In Ukraine, businesses that ran from war torn cities had to open elsewhere. As one bullet-proof glass and armored car manufacturer explained, ” We even had to destroy our machinery, to make sure the Russians couldn’t use it…” But then, when they relocated 1,200 kilometers to the West, in Lviv province, they needed loans.
They reminded us that war zone banking was a necessity.
War Zone Banking
When Russia invaded Ukraine on February 24, 2022, people rushed to their ATMs. Soon though, according to Reuters, they realized it made no sense to hide your cash in a building that could be bombed.
As for the banks, they had to figure out how to deal with outages, less business activity, and more unpaid loans. They had to safely refill ATMs. While soldiers’ salaries were boosting deposits, 38 percent of all loans were non-performing. One of Ukraine’s largest banks had a 67.5 percent non-performing loan portfolio. Here, the war wasn’t even the problem. It was the Russian oligarchs that previously owned or founded Ukraine’s banks.
At the same time, the National Bank of Ukraine had to diminish the demand for cash while making it available. So, they encouraged cashless debit card transactions. But also, they equipped shelters with ATMs and established a nationwide network of more than two thousand branches that could withstand power and communication outages. Realizing women ran those branches, they provisioned them with lighter cans of oil for refueling generators. Through an online presence, they could function even when nearby physical infrastructure was devastated.
The National Bank of Ukraine:
Our Bottom Line: Financial Intermediaries
In war and peace, countries need financial institutions.
Called intermediaries by economists, they link the people with money to those who need it. They eliminate the need to find an individual who will pay for your house, your car, or your new factory. Banks are the go-to places for storing your money, paying your bills, and funding your business ventures. Pairing savers with the business firms that need money, we can call them matchmakers.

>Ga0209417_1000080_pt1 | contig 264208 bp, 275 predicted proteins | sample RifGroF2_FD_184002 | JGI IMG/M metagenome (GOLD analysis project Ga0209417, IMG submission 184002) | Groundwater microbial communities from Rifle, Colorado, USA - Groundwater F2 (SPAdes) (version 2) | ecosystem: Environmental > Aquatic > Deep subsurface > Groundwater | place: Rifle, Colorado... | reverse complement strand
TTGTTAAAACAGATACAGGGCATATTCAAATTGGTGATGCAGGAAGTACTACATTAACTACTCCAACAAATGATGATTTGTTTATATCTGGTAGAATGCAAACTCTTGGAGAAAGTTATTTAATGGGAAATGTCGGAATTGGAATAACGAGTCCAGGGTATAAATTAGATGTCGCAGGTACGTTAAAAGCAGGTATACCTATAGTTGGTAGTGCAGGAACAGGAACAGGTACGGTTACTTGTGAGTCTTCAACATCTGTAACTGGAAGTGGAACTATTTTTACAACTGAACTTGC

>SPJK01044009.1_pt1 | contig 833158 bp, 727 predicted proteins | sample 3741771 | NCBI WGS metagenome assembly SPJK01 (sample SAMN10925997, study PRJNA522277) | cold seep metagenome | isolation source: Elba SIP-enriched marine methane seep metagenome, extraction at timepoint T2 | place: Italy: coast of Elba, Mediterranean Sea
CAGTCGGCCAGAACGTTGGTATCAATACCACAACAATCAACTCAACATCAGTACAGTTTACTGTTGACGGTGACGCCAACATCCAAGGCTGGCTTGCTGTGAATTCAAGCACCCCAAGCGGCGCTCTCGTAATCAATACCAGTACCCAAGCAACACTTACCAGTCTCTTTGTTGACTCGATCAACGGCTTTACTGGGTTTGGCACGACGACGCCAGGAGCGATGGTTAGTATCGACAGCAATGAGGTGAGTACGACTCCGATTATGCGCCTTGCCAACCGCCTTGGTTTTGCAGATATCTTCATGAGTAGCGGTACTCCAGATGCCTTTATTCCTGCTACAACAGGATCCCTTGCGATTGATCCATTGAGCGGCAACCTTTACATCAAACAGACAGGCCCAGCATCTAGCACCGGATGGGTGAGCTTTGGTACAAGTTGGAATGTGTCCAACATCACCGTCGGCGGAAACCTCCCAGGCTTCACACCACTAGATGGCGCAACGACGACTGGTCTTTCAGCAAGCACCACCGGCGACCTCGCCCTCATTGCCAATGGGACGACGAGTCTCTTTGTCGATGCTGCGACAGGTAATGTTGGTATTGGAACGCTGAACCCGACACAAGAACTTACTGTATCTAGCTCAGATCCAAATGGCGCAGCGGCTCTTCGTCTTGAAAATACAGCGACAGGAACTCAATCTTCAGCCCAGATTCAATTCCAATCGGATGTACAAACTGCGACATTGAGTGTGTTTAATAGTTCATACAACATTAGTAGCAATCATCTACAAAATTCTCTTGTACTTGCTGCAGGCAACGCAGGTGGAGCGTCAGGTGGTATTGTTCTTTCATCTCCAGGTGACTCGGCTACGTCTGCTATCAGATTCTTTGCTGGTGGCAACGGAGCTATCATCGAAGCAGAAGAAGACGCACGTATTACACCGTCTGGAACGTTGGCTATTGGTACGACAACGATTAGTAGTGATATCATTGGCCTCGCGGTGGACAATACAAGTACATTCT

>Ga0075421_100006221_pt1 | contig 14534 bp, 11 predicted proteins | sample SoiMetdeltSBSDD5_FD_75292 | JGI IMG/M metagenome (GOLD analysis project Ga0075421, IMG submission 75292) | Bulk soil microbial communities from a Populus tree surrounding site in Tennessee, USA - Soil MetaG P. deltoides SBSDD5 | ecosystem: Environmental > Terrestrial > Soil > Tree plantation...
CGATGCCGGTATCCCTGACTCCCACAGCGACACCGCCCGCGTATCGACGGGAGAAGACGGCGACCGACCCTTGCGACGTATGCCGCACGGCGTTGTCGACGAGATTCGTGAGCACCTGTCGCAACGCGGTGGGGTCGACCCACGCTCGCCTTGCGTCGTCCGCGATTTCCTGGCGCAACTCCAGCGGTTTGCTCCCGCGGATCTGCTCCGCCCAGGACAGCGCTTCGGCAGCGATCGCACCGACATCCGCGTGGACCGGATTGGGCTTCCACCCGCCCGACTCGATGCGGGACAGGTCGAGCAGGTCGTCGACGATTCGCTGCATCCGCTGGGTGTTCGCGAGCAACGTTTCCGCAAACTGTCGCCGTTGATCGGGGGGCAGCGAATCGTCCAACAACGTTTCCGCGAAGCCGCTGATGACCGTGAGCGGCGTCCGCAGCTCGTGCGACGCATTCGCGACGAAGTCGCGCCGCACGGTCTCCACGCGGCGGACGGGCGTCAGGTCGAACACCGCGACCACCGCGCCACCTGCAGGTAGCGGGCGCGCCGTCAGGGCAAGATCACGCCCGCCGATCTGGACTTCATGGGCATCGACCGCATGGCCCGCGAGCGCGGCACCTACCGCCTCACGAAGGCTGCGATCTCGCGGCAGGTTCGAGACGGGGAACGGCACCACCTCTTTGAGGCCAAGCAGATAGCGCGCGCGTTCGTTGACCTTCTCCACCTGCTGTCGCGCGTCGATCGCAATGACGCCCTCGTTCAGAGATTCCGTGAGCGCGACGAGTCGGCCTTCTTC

Like a heart keeps nutrient-laden blood flowing around our bodies, banks (and other financial institutions like insurance companies) pump money around our economy. Whether talking about a healthy body or a healthy economy, a heartbeat and a financial intermediary are crucial.
In Ukraine, when the war pushed manufacturers from their homes, financial intermediaries had the funds that they needed to restart. Bloomberg tells us that, with a 12 million Ukrainian hryvnya ($328,000) loan, the bullet-proof glass business is up to 50 percent of their pre-war output.
My sources and more: Learning that the Bank of Palestine moved millions from the north to the south, I wondered how Ukraine’s banking system was faring and found some answers at Reuters. In addition, the Japan Times (originally from Bloomberg) and this article had many believable (but unverifiable) details. And finally, for more on U.S. and Greek financial intermediaries, we described some here. Please note that after publication, I changed the title of “Our Bottom Line.”